August 14, 2023
During the evaluation of machine learning (ML) models, the following question might arise: Is this…
Reinforcement learning in AI is a fascinating area of study that has garnered considerable interest in recent years. It simulates human-like learning processes to help the agent understand and adapt to its surroundings, making it a valuable tool in AI. Reinforcement learning has numerous applications in AI, including developing autonomous robots, self-driving cars, gaming, and more. Let’s learn more about reinforcement learning, how it works, and ways to implement it.
Reinforcement learning is a machine learning technique that enables an algorithm or agent to learn and improve its performance over time by receiving feedback as rewards or punishments. It is based on trial and error, where the agent learns by interacting with its environment and receiving feedback on its actions. The agent’s objective is to maximize its long-term rewards by taking the optimal course of action in each situation.
To achieve this objective, designers assign positive and negative values to desired and undesired behaviors. The agent then learns to avoid the negative and seek the positive, which trains it to make better decisions over time.
The reinforcement learning process can be broken down into the following steps, as illustrated in Figure-1:
Figure: Reinforcement learning block diagram
In reinforcement learning, the goal is not to explicitly tell the agent what actions to take in every situation but to allow it to learn from experience. Using trial and error, the agent can learn how to behave optimally in an environment, even in complex and dynamic situations.
The Bellman equation is a fundamental concept in reinforcement learning crucial in calculating the expected long-term rewards for each action the agent takes. The Bellman equation represents a recursive relationship between the expected reward of the current state-action pair and the expected reward of the next state-action pair. It is used to estimate the optimal action-value function, which is the expected long-term reward of taking a particular action in a specific state and following the optimal policy afterward.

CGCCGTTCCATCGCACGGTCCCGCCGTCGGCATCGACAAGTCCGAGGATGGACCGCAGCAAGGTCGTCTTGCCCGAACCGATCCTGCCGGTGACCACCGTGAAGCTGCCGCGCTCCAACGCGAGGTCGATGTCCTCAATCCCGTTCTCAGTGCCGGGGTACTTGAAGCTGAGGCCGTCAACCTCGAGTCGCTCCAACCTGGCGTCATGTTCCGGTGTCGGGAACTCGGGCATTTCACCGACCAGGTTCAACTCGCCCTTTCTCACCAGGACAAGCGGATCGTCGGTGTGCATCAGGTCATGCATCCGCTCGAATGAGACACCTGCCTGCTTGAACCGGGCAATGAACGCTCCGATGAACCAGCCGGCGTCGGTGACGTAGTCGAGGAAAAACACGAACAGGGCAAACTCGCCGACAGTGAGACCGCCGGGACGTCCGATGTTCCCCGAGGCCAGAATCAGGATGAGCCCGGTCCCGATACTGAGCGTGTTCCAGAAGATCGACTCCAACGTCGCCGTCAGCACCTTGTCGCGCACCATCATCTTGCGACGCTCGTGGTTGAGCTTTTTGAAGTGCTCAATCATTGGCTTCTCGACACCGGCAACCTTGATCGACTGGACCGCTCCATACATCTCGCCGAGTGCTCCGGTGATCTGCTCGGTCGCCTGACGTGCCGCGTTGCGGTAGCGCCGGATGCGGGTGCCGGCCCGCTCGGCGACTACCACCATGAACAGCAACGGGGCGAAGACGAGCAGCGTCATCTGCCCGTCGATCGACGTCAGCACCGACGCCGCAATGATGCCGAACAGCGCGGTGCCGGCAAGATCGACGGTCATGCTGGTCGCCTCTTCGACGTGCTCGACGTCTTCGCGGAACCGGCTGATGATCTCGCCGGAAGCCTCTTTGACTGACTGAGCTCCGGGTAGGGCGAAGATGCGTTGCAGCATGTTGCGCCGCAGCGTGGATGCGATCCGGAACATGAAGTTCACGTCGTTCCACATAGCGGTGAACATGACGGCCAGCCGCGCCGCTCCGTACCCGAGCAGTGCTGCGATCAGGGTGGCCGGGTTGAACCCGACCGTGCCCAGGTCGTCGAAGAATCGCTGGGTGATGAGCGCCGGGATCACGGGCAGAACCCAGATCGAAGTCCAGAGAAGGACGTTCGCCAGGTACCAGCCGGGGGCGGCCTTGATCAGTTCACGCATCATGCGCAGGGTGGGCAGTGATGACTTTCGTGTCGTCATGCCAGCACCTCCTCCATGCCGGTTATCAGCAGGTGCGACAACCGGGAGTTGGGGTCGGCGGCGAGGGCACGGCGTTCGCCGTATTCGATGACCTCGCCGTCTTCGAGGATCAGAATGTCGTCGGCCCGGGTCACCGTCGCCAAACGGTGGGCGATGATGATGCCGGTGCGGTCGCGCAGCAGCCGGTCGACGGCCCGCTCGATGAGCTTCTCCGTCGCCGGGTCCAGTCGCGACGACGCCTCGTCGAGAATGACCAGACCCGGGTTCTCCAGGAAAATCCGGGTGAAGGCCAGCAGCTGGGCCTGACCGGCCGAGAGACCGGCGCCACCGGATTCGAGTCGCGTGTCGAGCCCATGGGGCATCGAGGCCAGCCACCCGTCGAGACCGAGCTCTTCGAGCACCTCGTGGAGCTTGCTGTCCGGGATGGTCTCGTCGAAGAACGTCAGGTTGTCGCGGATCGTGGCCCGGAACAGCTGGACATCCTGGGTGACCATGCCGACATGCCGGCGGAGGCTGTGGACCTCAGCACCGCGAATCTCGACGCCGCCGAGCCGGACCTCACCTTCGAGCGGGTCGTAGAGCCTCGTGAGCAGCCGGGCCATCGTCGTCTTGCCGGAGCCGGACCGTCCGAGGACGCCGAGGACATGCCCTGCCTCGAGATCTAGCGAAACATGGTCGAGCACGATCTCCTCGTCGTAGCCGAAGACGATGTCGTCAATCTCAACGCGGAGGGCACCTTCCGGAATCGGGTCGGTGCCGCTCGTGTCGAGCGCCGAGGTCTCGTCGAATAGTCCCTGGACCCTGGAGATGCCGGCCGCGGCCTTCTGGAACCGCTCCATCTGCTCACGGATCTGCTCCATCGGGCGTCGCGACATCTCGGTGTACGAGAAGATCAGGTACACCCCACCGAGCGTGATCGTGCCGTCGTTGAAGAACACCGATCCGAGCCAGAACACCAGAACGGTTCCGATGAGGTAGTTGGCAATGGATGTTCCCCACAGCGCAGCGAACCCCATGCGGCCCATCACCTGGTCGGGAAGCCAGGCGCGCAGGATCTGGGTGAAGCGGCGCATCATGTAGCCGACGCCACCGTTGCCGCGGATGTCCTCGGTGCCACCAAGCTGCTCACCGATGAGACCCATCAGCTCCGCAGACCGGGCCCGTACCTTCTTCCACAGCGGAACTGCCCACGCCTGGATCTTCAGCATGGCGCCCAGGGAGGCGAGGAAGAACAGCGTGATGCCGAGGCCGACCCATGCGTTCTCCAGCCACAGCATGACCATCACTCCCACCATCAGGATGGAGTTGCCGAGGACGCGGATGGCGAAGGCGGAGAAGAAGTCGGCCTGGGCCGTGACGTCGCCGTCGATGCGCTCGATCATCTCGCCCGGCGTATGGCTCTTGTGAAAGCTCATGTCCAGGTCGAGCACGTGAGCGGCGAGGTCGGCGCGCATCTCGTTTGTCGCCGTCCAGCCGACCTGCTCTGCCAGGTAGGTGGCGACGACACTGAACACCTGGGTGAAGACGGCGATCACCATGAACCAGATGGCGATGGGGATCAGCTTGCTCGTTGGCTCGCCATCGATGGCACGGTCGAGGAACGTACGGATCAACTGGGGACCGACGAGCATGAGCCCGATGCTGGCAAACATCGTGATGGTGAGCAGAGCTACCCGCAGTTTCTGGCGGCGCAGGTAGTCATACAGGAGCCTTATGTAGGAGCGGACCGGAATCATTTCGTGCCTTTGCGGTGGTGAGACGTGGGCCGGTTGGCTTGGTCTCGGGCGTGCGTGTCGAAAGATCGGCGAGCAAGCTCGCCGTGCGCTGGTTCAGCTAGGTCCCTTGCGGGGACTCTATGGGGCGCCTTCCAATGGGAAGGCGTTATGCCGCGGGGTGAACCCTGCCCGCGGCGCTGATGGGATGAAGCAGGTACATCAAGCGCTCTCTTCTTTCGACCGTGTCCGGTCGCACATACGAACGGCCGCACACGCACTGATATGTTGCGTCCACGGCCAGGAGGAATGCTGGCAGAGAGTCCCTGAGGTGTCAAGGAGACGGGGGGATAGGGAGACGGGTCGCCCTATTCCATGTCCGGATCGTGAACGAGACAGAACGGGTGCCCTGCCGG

The Bellman equation can be expressed as follows:
Q(s, a) = R(s, a) + γ * Σp(s’,r) * max Q(s’,a’)
The agent uses this equation to estimate the optimal Q-value for each state-action pair based on the current estimates and new experiences gained through interactions with the environment.
There are different ways to implement reinforcement learning, including value-based, policy-based, and model-based approaches.
Standard reinforcement learning algorithms include Q-learning, SARSA, and Deep Q-networks (DQN).
Q-learning is an algorithm that learns from random actions (greedy policy). It tries to find the next best action to maximize the reward randomly. The “Q” in Q-learning refers to the quality of activities throughout the process.
SARSA means State-Action-Reward-State-Action. Unlike Q-learning, the maximum reward for the next state is not necessarily used for updating the Q-values. Instead, a new action, and therefore reward, is selected using the same policy that determined the original action.
As the name suggests, DQN is Q-learning using neural networks. This algorithm combines neural networks with reinforcement learning techniques to achieve improved performance.
Reinforcement learning is an exciting study area with enormous potential for advancing AI technology. Its ability to simulate human-like learning processes opens up new possibilities for developing intelligent systems that can learn and adapt to their environments. Understanding the fundamentals of reinforcement learning and its applications can unlock new possibilities for building more innovative and efficient AI systems.
You can try training your own RL Agents using Comet’s integration with Gymnasium, a standard API for single-agent reinforcement learning environments.